I have always suffered from shyness and that’s why this film is the most autobiographical of all my films. It seems there must be a link between shyness and being a movie lover. At the movies, you’re safe in the darkened theater. You get to live vicariously adventures you’d never dare experience in real life.

The trigger for this movie was my own discovery of Emotions Anonymous in 2002, a discussion group based on the same principles as Alcoholics Anonymous. There, I met people of all ages and from all social classes for whom, like me, shyness is a real handicap to social relationships. I was very moved to realize that so many people suffer this affliction, without necessarily being able to confess it to their loved ones or their coworkers. Right from that moment, I was convinced there was a film to be made on this subject that would be very moving. I think we are all afraid of what other people think, to a greater or lesser degree.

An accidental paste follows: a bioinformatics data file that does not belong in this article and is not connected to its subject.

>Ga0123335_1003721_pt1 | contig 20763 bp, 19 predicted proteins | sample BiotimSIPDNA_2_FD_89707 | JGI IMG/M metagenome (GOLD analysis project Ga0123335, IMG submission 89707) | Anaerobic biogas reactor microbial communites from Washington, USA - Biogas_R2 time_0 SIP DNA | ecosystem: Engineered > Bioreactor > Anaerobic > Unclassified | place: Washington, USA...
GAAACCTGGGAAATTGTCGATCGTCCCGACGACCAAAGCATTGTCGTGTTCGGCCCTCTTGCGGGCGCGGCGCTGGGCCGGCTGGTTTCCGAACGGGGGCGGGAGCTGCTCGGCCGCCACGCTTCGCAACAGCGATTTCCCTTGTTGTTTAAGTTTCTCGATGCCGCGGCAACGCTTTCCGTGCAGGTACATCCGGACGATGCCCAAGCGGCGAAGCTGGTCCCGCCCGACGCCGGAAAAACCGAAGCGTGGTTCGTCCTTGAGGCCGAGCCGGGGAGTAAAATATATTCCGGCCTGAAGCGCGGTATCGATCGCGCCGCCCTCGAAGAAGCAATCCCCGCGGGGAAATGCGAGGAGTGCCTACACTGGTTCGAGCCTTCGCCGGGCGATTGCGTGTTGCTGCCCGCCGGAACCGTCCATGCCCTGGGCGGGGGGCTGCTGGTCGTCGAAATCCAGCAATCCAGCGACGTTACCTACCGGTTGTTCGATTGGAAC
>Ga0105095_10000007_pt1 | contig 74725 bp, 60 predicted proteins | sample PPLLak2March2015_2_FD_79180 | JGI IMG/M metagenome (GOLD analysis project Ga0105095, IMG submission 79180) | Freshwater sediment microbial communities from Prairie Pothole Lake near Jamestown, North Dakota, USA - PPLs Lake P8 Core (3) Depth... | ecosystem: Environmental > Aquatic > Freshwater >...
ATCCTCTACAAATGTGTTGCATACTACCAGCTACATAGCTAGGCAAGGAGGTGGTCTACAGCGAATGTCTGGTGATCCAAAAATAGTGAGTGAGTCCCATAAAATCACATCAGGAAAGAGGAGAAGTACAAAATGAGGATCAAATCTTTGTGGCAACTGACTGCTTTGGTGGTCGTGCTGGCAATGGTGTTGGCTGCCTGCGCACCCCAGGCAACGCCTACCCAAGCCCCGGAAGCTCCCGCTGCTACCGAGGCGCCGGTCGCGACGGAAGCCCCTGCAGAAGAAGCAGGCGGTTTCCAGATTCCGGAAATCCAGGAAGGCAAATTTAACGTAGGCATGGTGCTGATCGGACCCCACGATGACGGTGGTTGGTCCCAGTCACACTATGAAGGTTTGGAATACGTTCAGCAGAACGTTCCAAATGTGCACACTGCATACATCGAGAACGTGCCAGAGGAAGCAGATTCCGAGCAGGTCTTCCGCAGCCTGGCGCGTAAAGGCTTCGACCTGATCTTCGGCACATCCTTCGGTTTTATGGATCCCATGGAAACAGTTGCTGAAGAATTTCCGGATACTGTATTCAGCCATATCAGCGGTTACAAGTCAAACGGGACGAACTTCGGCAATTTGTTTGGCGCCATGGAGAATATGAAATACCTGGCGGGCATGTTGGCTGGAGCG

Finding comedy in social anxiety…

Right from the start of the writing process, I was convinced the subject had to be treated as a comedy. When you are very shy and anxious about what other people think, you end up in situations which, even if they are painful, are often almost farcical. I have also noticed that all the great comedians like Keaton, Lewis, Peter Sellers and Adam Sandler are all highly emotional people. Farce was born from the embarrassment these people felt in social situations and the funny way they tried to extricate themselves from them.

Working with comedy…